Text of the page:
Trichomoniasis rates will rise as Pap tests plummet, experts predict
A rise in cases of Trichoma vaginalis is being predicted as an unintended consequence of the switch to HPV-based cervical screening in Australia.
Rates of the infection – which is linked to premature birth and pelvic inflammatory disease – are forecast to rise sevenfold over the next 20 years by researchers at the Kirby Institute, NSW.
Since most trichomoniasis cases are detected incidentally on Pap tests, they say the switch to less frequent five-yearly Pap tests will see infections rise substantially following the change to the new HPV screening program.
“While not included as part of routine STI screening in urban Australia, [T. vaginalis] infection is currently reported in cervical Pap smears if there is cytological evidence of infection, and GPs will treat women for TV infection if it is reported and confirmed by an additional diagnostic test,” they note.
Using mathematical models they estimated that if T. vaginalis testing coverage does not increase, and the incidence of high-risk HPV remains the same, the prevalence of the infection among the population will increase from 0.4% to 2.8% over the next 20 years.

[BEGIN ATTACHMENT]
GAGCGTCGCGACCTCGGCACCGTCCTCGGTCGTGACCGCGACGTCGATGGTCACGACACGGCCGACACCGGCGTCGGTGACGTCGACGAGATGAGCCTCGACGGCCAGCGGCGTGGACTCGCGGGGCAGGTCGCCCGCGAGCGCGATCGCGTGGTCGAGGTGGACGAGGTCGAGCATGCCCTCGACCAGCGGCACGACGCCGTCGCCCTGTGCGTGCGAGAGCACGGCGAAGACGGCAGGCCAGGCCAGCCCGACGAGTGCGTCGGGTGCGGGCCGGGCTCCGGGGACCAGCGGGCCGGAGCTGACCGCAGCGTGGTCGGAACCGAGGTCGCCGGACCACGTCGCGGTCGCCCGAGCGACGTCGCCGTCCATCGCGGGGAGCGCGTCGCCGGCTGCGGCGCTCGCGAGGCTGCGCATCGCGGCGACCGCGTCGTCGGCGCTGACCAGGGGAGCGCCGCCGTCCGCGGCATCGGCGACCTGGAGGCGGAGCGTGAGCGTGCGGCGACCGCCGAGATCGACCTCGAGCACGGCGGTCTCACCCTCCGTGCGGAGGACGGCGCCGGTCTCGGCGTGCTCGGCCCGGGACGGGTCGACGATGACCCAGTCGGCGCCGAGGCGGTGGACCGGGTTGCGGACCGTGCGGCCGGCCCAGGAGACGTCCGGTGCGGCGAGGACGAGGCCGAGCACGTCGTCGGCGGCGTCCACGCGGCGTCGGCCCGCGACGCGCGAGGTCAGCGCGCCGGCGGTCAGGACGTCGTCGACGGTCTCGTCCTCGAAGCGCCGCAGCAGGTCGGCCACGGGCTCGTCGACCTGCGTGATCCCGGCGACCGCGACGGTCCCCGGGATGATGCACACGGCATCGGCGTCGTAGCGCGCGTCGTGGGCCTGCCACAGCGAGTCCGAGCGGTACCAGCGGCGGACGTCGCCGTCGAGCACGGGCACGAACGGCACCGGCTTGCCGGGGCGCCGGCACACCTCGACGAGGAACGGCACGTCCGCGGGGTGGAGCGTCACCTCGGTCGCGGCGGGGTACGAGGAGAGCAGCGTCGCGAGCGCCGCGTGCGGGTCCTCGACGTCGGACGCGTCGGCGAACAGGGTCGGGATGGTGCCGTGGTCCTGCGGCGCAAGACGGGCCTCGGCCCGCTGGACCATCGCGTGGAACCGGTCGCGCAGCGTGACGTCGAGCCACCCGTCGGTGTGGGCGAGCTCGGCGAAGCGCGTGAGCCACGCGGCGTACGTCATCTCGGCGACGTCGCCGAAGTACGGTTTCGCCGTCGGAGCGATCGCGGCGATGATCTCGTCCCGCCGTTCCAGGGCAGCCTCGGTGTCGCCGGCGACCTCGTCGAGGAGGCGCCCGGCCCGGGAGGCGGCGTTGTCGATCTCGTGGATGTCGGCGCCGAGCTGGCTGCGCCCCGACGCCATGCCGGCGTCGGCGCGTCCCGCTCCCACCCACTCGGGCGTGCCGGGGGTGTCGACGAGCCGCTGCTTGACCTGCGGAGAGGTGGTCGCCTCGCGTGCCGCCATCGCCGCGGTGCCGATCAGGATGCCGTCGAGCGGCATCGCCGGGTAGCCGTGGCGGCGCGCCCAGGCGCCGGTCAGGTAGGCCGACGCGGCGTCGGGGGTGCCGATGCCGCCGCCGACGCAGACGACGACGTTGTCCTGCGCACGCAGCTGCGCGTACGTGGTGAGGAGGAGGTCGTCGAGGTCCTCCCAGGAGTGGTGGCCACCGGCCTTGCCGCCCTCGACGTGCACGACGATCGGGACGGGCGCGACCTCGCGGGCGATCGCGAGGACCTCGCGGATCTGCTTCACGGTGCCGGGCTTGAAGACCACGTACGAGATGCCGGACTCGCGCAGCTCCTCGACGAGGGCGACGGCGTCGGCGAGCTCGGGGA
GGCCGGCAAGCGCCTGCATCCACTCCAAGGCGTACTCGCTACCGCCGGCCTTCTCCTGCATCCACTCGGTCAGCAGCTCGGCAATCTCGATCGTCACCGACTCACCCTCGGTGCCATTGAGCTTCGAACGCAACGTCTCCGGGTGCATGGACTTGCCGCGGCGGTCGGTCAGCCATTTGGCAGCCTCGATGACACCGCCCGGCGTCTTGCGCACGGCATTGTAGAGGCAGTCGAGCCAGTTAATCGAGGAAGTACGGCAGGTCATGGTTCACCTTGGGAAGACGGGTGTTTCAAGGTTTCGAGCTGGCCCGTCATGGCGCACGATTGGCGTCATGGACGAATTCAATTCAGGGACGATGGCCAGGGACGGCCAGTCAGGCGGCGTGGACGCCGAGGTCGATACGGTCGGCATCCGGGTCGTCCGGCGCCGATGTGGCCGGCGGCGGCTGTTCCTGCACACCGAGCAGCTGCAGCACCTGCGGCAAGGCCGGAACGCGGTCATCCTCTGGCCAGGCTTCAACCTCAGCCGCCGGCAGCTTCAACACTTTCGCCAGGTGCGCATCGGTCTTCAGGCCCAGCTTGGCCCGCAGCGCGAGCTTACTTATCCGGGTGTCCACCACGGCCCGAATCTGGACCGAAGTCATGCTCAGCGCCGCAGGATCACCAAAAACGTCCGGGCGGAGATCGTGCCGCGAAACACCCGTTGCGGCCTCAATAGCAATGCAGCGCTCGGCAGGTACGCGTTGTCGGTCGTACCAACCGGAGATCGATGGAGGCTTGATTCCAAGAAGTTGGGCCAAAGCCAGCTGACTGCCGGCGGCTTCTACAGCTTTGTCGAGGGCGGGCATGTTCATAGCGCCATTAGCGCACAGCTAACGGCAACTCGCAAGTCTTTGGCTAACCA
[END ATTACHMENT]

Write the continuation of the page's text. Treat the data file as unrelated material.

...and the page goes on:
And if high-risk HPV prevalence continues to decline at its current rate with ongoing vaccination, T. vaginalis prevalence is predicted to increase to 3% within this time frame.
Since the infection is often asymptomatic, the move to HPV testing will likely result in a substantial surge of T. vaginalis infections going undetected, they say.
“In light of these findings, we suggest that additional measures should be considered to increase T. vaginalis testing in order to mitigate a substantial increase in infection,” they suggest.